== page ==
Description
BACKGROUND OF THE INVENTION

1. Field of the Invention

The present invention relates generally to telephone accessories and more particularly to a miniaturized direct access coupler for connecting a piece of terminal equipment to a telephone line pair.

2. Description of the Prior Art

A recent Federal Communication Commission (FCC) ruling permits the use of direct access couplers approved pursuant to FCC Ruling Part 68 for use in coupling terminal equipment to the telephone network. Typically, approved prior art couplers include a ring detection relay having a coil which is connected by a DC blocking capacitor and a current limiting resistor to a plug for connection to the tip and ring line of the telephone line pair. The relay is adapted to respond to the 40 to 150 volt RMS 16 to 68 Hertz ring signal developed between the telephone line pair and to energize an associated set of relay contacts which may be used by the associated terminal equipment to recognize a call.

The coupler further includes an off-hook relay having a coil energized by the terminal equipment and having contacts which connect the plug to the primary winding of an isolating transformer, the secondary winding of which may be connected to the terminal equipment to couple AC signals between the telephone line pair and the equipment. When the off-hook relay contacts are closed, the primary winding of the isolation transformer additionally provides a path for current induced to flow by the 42.5 to 52.5 volt DC potential normally developed between the telephone line pair to power associated telephone devices and to notify the telephone company of the off-hook state.

Although this current need not exceed 20 milliamps in order to apprise the telephone company, it is possible for currents approaching 120 milliamps to flow through the primary winding of the primary transformer. It is no doubt apparent that a transformer suitable for sinking this level of DC current while providing coupling for AC signals at a distortion level required for reliable data transmission is relatively large.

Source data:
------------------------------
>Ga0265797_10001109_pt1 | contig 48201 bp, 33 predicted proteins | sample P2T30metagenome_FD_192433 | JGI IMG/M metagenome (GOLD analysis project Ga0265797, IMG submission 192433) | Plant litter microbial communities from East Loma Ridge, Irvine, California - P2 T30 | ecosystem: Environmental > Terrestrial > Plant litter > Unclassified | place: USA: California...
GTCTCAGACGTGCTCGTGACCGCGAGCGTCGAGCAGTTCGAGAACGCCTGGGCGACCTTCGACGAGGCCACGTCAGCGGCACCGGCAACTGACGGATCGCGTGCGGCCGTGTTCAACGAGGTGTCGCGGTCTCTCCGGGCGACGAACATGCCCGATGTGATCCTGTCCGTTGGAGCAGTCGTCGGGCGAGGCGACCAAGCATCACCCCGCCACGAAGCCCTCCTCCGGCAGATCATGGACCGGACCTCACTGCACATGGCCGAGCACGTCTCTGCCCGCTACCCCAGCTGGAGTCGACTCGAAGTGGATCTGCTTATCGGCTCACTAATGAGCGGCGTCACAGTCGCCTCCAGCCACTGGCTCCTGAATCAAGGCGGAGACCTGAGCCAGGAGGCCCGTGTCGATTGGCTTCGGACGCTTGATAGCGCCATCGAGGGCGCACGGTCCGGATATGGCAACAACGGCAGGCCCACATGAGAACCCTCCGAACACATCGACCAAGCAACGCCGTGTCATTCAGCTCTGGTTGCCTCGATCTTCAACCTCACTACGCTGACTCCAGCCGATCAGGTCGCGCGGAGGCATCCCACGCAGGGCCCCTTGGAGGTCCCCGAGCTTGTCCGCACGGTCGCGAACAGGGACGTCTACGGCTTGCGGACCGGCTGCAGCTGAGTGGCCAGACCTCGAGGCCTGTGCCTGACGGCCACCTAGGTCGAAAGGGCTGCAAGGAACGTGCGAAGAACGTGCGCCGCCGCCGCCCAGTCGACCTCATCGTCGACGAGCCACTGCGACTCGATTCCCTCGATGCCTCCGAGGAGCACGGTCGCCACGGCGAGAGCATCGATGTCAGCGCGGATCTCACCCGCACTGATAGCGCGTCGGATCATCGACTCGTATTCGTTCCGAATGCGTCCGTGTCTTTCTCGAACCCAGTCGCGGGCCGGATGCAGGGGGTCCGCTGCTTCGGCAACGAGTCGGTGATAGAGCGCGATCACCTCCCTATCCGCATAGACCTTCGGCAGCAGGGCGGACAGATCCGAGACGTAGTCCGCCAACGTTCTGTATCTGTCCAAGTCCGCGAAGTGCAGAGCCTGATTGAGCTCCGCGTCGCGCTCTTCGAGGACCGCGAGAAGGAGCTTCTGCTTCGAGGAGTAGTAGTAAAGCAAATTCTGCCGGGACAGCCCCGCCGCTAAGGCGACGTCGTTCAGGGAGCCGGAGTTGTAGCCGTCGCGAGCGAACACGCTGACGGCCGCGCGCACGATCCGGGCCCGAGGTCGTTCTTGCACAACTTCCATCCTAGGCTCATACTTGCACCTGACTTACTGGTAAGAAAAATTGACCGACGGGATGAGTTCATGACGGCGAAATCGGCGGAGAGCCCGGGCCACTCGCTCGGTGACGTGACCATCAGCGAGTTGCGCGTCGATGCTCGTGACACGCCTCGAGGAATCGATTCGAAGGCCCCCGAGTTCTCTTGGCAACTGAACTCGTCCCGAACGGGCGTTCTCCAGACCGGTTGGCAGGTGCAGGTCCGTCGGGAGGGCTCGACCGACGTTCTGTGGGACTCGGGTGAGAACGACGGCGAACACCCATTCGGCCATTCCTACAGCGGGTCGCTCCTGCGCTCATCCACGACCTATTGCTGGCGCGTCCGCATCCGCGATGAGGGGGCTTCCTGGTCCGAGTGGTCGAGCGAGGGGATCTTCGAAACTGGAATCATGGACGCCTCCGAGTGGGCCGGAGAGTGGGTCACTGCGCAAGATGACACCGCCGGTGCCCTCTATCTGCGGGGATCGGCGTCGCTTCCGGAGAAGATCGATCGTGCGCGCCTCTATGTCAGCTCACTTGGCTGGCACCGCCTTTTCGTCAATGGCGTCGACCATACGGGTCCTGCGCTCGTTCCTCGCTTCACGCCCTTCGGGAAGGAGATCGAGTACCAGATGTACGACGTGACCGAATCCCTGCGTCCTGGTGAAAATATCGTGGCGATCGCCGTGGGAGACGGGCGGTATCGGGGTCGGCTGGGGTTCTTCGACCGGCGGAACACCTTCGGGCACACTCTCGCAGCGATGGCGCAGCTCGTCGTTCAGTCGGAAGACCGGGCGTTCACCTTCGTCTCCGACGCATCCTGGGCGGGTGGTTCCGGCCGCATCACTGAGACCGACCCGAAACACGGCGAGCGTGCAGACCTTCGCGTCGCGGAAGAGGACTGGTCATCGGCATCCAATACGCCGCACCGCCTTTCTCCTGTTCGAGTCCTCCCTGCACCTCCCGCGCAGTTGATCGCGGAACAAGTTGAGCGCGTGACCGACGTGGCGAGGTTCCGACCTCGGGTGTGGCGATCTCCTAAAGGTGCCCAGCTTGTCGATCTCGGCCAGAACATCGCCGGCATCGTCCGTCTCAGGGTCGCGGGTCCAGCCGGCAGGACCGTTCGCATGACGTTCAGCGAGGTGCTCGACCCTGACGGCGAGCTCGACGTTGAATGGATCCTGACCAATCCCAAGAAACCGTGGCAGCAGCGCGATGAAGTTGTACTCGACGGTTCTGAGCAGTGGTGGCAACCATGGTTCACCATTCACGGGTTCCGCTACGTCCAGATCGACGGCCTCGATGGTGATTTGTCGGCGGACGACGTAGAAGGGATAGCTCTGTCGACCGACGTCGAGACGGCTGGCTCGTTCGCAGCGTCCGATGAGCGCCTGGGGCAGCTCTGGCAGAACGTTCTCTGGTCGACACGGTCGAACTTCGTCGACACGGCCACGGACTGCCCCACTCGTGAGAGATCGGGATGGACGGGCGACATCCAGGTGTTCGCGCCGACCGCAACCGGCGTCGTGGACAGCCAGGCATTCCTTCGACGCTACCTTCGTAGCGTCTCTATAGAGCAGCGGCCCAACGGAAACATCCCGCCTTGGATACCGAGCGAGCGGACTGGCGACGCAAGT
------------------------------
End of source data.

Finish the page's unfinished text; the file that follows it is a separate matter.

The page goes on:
In order to reduce this current-caused distortion and also the size of the isolation transformer, some prior art direct access couplers incorporate a DC blocking capacitor connected in series with the transformer and a parallel connected choke connected so as to shunt the off-hook current. Although reducing the distortion and permitting the use of a smaller transformer, the choke is itself relatively large.

In addition to the obvious advantages of incorporating the direct access coupler within the associated terminal equipment (preferably directly upon one of the printed circuit boards) such incorporation may also avoid the need for duplicate circuitry. In particular, where foreign equipment may be connected to a stand-alone coupler, the FCC requires level control circuitry within the coupler designed to insure that signals coupled to the telephone line pair do not exceed maximum signal levels, even though such circuitry may already be incorporated within the terminal equipment.

Finally, direct access couplers are required to withstand certain potentials in excess of the 264.5-volt peak potential developed by the combination of the DC potential and the ring signal. Specifically, the FCC requires that the controller withstand an 800-volt peak potential developed between the tip and ring lines in order to provide a degree of protection in the event that lightning should strike the telephone line pair, and a 1000-volt RMS potential developed between the telephone line pair and other points.

SUMMARY OF THE PRESENT INVENTION

It is therefore an object of the present invention to provide a low distortion, direct access coupler of compact configuration suitable for incorporation upon a printed circuit board of an associated piece of terminal equipment.

Briefly, the preferred embodiment of the present invention includes a voltage-dependent resistor, or varistor, series connected by a pair of current limiting resistors across the plug for connection to the tip and ring line of the telephone line pair for providing a degree of overvoltage protection, an optical isolator connected by a bridge rectifier, a current limiting resistor, and a DC blocking capacitor across the varistor for providing ring detection, a second bridge rectifier connected across the varistor for providing signal steering, an optical-isolator controlled transistorized off-hook circuit and a DC blocking capacitor for connecting an isolation transformer to the output of the second rectifier for coupling AC signals between the telephone line pair and an associated piece of terminal equipment and a transistorized constant current circuit connected by the off-hook circuit to the second rectifier for diverting the off-hook circuit to the second rectifier for diverting the off-hook current around the isolation transformer.

The compact size of the present invention made possible by the use of electronic circuits is thus a material advantage thereof.

The reduced distortion achieved with the present invention is another advantage thereof.